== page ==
Getting the Right Tree for Your GoalsStandard citrus trees grow too big for indoors, but dwarf varieties are grafted onto special roots that limit their size and speed up fruiting. Growing them in containers keeps them smaller, too. If you're new to growing citrus, start with dwarf types known to flourish and fruit well indoors. Easy-to-grow favorites, such as Improved Meyer lemon, Makrut and Key limes, kumquats and Calamondin oranges, fit the bill.
Choosing Pots to Suit Your TreesImages of potted Mediterranean citrus can steer you toward big pots, but start small instead. Extra soil around trees complicates moisture control, so work your way up in pot size as trees grow. For small trees, a 12-inch-diameter container — what nurseries call a five-gallon pot — is perfect for starters. Mature trees need pots double that width and at least 18 to 24 inches deep. This gives roots growing room and prevents tippy, top-heavy trees.
Perfecting Your Soil and Planting Style
Citrus trees prefer their soil evenly moist and never soggy. Soil that stays too dry or too wet spells trouble. Commercial potting mixes labeled for cactus, palms and citrus provide a good balance of ingredients to retain moisture, yet drain freely and quickly. Mix in extra organic matter* with earthworm castings to help keep nutrients available.
Caring for Container Citrus Year-RoundWith the right soil and container, citrus trees aren't that different from other houseplants — except for fragrant blossoms and fruit, of course. Provide these simple needs, and reap the rewards:
- Light: Citrus needs at least six to eight hours of bright, daily light— more is better. Placing trees near southern or southwest windows works well. Remember, natural light shifts with the seasons, so adjust accordingly. If you're short on sunlight, grow lights can make up the difference.
- Water: Never let pots dry out completely, but avoid overwatering. Allow the soil to dry about two to three inches deep, and then water thoroughly so water runs through the drainage holes. Test your soil by hand or use a soil moisture tester, available in home and garden stores. During active spring and summer growth, containers may need water daily. In winter, water just enough to keep soil moist.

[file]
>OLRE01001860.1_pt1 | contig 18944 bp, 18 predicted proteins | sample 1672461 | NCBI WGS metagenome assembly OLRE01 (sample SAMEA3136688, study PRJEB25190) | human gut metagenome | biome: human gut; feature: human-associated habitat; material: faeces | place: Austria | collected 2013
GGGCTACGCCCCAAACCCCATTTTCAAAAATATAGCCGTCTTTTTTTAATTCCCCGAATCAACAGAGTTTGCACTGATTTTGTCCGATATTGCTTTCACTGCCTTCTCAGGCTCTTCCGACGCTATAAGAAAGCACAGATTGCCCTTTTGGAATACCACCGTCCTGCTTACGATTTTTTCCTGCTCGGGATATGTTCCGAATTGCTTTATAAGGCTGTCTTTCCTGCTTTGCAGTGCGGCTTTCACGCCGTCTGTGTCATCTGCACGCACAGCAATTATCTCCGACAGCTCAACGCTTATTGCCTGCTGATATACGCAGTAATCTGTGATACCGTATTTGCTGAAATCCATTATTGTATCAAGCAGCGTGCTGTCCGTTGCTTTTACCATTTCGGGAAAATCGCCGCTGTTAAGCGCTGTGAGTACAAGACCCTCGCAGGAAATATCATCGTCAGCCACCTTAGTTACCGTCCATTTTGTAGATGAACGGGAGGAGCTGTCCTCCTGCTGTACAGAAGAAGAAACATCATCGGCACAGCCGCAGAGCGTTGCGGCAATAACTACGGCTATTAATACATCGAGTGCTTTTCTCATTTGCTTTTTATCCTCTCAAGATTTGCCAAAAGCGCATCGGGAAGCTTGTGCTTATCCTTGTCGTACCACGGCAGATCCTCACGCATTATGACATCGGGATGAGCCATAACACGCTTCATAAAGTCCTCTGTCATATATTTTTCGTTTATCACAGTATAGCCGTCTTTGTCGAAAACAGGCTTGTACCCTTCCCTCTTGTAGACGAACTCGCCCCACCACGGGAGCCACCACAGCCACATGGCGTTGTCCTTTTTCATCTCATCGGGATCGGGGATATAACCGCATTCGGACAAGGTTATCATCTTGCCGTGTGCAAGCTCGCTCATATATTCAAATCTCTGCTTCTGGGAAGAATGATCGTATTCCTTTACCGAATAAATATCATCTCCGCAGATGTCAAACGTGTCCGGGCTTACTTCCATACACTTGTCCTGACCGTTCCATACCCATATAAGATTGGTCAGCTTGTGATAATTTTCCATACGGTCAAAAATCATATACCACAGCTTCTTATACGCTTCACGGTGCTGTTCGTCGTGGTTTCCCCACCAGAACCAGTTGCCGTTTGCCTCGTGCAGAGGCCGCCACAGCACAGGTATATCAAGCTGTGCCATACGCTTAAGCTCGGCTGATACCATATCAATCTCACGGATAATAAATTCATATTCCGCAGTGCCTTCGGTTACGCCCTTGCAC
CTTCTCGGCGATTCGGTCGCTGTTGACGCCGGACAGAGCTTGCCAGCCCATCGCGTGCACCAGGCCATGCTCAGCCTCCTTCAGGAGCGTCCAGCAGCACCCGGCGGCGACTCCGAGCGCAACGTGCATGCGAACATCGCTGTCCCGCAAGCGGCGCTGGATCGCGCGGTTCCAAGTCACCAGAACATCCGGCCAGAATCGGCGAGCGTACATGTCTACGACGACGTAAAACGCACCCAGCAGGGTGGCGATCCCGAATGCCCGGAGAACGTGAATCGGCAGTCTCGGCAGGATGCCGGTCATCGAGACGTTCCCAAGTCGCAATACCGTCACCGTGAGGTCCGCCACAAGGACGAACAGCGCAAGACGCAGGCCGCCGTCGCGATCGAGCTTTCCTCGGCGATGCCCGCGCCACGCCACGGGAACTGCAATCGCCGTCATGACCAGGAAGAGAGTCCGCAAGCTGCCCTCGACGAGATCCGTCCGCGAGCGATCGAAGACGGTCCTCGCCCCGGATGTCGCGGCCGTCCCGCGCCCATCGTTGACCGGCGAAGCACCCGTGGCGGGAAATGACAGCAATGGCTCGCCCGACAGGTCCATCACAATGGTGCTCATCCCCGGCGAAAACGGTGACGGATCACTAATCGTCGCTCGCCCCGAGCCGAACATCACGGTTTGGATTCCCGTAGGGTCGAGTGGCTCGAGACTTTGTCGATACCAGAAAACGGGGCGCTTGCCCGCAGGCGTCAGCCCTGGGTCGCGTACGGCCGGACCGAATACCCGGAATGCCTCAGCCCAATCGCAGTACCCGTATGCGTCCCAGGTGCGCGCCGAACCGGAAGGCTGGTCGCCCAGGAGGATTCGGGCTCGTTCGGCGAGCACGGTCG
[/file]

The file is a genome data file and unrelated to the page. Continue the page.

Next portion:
- Fertilizer: Citrus trees need generous amounts of nitrogen plus essential trace nutrients. Needs increase as trees mature. Because of the extra watering containers need, fertilizers can leach away. A citrus-specific plant food such as Lilly Miller Citrus & Avocado Food 10-6-4, used at planting and for ongoing feedings, provides the special nutrients citrus trees need. Supplement with kelp- or fish-based products such as Alaska by Pennington Pure Plant Kelp Food 0.13-0-0.60 or OMRI-Listed Alaska Fish Fertilizer 5-1-1 for extra nutrients citrus trees appreciate. Limit fertilizer during fall and winter as growth slows.
- Pruning: Regular pruning helps limit tree size and promotes bigger, better fruit. Don't be shy about pruning — just wait until trees flower and set fruit, so you don't accidentally prune away your treats. Trim off thorns and any roots or shoots that form near the soil.
- Temperature: Normal household temperatures suit citrus fine, and most withstand brief, near-freezing cold. However, avoid placing your tree near drafts or heating and air conditioning ducts. Container citrus can summer outside, but keep them inside until frost danger passes in spring. Then move them gradually, so they acclimate over several weeks, or they may drop their ripening fruit. Move them back inside before fall frost strikes.
- Pests: When trees summer outside, pests can seize the opportunity and even hitch a ride into your home come fall. If pests strike outdoors, a combination fungicide/insecticide, such as Lilly Miller Sulfur Dust, makes treatment easy and keeps your citrus ready for the move back inside.
*Not for use in organic crop and organic food production.
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